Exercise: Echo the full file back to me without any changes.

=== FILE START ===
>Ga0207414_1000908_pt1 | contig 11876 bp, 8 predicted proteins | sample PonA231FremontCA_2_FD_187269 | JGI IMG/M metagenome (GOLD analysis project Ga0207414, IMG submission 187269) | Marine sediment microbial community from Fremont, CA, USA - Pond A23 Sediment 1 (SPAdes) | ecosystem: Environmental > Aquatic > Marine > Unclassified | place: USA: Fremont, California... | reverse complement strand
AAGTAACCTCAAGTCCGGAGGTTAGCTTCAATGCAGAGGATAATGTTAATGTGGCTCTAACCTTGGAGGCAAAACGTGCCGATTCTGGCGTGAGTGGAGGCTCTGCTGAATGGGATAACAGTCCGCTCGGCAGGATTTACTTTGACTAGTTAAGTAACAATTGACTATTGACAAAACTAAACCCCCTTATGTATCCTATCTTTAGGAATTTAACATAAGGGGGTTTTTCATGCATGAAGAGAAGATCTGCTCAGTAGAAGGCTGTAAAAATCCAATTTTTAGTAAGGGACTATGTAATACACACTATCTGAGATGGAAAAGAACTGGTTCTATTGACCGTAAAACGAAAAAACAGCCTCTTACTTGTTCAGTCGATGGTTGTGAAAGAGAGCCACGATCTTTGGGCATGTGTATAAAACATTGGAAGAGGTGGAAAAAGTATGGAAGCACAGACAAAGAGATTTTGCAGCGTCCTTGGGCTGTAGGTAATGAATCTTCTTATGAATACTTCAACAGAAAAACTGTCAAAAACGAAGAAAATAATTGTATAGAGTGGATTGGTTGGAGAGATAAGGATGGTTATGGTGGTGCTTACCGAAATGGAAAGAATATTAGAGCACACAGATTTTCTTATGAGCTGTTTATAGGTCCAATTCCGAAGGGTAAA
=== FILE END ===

>Ga0207414_1000908_pt1 | contig 11876 bp, 8 predicted proteins | sample PonA231FremontCA_2_FD_187269 | JGI IMG/M metagenome (GOLD analysis project Ga0207414, IMG submission 187269) | Marine sediment microbial community from Fremont, CA, USA - Pond A23 Sediment 1 (SPAdes) | ecosystem: Environmental > Aquatic > Marine > Unclassified | place: USA: Fremont, California... | reverse complement strand
AAGTAACCTCAAGTCCGGAGGTTAGCTTCAATGCAGAGGATAATGTTAATGTGGCTCTAACCTTGGAGGCAAAACGTGCCGATTCTGGCGTGAGTGGAGGCTCTGCTGAATGGGATAACAGTCCGCTCGGCAGGATTTACTTTGACTAGTTAAGTAACAATTGACTATTGACAAAACTAAACCCCCTTATGTATCCTATCTTTAGGAATTTAACATAAGGGGGTTTTTCATGCATGAAGAGAAGATCTGCTCAGTAGAAGGCTGTAAAAATCCAATTTTTAGTAAGGGACTATGTAATACACACTATCTGAGATGGAAAAGAACTGGTTCTATTGACCGTAAAACGAAAAAACAGCCTCTTACTTGTTCAGTCGATGGTTGTGAAAGAGAGCCACGATCTTTGGGCATGTGTATAAAACATTGGAAGAGGTGGAAAAAGTATGGAAGCACAGACAAAGAGATTTTGCAGCGTCCTTGGGCTGTAGGTAATGAATCTTCTTATGAATACTTCAACAGAAAAACTGTCAAAAACGAAGAAAATAATTGTATAGAGTGGATTGGTTGGAGAGATAAGGATGGTTATGGTGGTGCTTACCGAAATGGAAAGAATATTAGAGCACACAGATTTTCTTATGAGCTGTTTATAGGTCCAATTCCGAAGGGTAAA